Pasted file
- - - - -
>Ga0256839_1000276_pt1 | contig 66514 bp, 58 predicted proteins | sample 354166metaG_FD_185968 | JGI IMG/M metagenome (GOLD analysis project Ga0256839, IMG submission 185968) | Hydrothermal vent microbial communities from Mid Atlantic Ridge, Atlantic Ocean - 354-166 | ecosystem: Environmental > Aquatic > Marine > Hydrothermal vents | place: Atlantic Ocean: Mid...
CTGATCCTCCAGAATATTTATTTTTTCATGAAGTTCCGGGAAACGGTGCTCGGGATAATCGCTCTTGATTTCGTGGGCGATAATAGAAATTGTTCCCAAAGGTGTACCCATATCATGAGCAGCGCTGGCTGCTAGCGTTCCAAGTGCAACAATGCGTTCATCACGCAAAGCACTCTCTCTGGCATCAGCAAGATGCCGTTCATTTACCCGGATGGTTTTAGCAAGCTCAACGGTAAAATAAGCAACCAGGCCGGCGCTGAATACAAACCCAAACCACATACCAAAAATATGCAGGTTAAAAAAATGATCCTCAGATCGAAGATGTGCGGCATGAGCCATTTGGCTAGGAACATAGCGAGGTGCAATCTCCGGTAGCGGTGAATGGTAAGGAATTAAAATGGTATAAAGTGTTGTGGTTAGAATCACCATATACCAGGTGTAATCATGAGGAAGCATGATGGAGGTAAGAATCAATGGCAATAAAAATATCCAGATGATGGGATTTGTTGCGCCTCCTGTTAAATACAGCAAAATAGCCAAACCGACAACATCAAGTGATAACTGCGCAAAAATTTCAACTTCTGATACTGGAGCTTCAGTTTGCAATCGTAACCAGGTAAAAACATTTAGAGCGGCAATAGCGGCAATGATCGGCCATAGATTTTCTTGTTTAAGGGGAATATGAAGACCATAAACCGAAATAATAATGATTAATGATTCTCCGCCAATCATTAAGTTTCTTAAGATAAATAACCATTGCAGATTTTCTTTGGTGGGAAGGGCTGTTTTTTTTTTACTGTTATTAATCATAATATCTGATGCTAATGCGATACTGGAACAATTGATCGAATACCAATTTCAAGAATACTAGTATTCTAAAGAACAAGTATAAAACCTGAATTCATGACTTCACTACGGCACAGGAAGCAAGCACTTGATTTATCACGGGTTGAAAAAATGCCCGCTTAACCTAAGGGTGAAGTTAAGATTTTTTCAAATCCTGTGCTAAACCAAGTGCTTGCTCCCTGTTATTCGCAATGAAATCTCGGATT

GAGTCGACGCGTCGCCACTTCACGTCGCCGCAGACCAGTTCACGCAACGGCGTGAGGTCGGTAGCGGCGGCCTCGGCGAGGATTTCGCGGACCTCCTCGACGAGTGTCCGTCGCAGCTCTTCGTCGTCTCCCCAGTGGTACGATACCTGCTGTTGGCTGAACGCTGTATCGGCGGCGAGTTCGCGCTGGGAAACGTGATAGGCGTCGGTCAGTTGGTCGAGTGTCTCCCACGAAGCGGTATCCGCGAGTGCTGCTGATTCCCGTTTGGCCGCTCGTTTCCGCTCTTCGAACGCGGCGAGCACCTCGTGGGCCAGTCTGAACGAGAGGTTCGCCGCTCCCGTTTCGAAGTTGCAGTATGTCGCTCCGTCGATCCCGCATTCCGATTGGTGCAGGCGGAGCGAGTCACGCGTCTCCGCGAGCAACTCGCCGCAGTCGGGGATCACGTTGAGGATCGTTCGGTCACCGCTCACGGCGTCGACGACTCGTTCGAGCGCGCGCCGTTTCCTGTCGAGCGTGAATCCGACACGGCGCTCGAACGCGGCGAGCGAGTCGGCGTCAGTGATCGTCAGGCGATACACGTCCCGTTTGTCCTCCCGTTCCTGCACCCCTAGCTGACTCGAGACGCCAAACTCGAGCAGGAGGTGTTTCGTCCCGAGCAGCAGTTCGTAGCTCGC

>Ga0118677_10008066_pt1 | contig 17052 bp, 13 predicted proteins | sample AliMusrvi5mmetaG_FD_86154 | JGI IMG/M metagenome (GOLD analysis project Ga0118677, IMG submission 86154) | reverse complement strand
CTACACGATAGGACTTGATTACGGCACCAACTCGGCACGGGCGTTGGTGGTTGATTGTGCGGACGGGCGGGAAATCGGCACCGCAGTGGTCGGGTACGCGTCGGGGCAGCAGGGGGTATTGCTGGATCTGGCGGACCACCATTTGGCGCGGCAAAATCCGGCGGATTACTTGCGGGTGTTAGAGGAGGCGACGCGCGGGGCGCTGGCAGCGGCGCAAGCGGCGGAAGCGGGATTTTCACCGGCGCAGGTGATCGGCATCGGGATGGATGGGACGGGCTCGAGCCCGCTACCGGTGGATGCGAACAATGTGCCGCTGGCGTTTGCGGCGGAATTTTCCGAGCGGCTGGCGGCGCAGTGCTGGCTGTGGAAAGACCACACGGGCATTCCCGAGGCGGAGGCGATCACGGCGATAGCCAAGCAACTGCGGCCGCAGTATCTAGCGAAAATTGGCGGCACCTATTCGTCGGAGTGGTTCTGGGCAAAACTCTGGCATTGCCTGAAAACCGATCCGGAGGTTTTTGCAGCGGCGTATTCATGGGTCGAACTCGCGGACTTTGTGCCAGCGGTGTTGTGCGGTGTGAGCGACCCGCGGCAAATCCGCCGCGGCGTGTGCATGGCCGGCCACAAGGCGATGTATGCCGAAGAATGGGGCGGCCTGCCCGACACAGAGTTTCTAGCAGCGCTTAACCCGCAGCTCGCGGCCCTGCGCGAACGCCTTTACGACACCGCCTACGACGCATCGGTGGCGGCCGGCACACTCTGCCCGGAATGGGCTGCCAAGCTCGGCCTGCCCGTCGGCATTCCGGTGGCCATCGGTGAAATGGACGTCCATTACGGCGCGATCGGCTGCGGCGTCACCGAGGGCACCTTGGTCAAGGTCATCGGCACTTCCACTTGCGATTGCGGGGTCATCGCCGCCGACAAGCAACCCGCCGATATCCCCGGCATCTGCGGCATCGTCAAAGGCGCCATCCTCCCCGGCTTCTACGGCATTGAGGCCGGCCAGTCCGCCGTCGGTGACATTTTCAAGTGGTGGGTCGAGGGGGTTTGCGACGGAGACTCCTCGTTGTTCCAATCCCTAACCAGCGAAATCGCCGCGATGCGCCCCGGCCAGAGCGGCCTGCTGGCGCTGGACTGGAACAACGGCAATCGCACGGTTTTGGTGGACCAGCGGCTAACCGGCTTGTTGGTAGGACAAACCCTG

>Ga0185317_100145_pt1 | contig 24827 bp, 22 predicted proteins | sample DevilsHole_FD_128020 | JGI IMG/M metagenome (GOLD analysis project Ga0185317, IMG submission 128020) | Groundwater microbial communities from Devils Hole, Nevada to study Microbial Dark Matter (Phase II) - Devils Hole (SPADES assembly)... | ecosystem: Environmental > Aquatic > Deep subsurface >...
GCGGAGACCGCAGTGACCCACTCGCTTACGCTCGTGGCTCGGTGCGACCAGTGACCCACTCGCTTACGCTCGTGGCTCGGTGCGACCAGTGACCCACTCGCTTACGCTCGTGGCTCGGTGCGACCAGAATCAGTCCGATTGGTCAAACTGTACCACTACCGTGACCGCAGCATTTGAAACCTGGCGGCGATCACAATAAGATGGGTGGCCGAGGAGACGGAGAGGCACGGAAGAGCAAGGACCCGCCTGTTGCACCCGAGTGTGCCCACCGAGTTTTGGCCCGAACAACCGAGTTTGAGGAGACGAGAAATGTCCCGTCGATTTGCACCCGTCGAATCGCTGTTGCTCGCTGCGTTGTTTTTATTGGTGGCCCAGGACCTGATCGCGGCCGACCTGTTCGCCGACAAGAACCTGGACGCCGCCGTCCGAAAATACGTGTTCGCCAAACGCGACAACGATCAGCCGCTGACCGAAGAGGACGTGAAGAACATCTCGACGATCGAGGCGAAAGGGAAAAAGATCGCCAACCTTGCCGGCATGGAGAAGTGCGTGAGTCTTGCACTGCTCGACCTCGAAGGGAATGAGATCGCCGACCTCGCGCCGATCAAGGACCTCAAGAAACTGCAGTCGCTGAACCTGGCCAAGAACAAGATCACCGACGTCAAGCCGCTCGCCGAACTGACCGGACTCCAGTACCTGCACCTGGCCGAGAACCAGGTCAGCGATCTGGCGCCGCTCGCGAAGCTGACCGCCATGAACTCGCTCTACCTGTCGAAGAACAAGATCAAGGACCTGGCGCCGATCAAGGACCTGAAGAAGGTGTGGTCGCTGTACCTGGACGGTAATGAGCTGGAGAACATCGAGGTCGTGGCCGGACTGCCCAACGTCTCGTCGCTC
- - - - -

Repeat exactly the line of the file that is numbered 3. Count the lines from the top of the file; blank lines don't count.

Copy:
GAGTCGACGCGTCGCCACTTCACGTCGCCGCAGACCAGTTCACGCAACGGCGTGAGGTCGGTAGCGGCGGCCTCGGCGAGGATTTCGCGGACCTCCTCGACGAGTGTCCGTCGCAGCTCTTCGTCGTCTCCCCAGTGGTACGATACCTGCTGTTGGCTGAACGCTGTATCGGCGGCGAGTTCGCGCTGGGAAACGTGATAGGCGTCGGTCAGTTGGTCGAGTGTCTCCCACGAAGCGGTATCCGCGAGTGCTGCTGATTCCCGTTTGGCCGCTCGTTTCCGCTCTTCGAACGCGGCGAGCACCTCGTGGGCCAGTCTGAACGAGAGGTTCGCCGCTCCCGTTTCGAAGTTGCAGTATGTCGCTCCGTCGATCCCGCATTCCGATTGGTGCAGGCGGAGCGAGTCACGCGTCTCCGCGAGCAACTCGCCGCAGTCGGGGATCACGTTGAGGATCGTTCGGTCACCGCTCACGGCGTCGACGACTCGTTCGAGCGCGCGCCGTTTCCTGTCGAGCGTGAATCCGACACGGCGCTCGAACGCGGCGAGCGAGTCGGCGTCAGTGATCGTCAGGCGATACACGTCCCGTTTGTCCTCCCGTTCCTGCACCCCTAGCTGACTCGAGACGCCAAACTCGAGCAGGAGGTGTTTCGTCCCGAGCAGCAGTTCGTAGCTCGC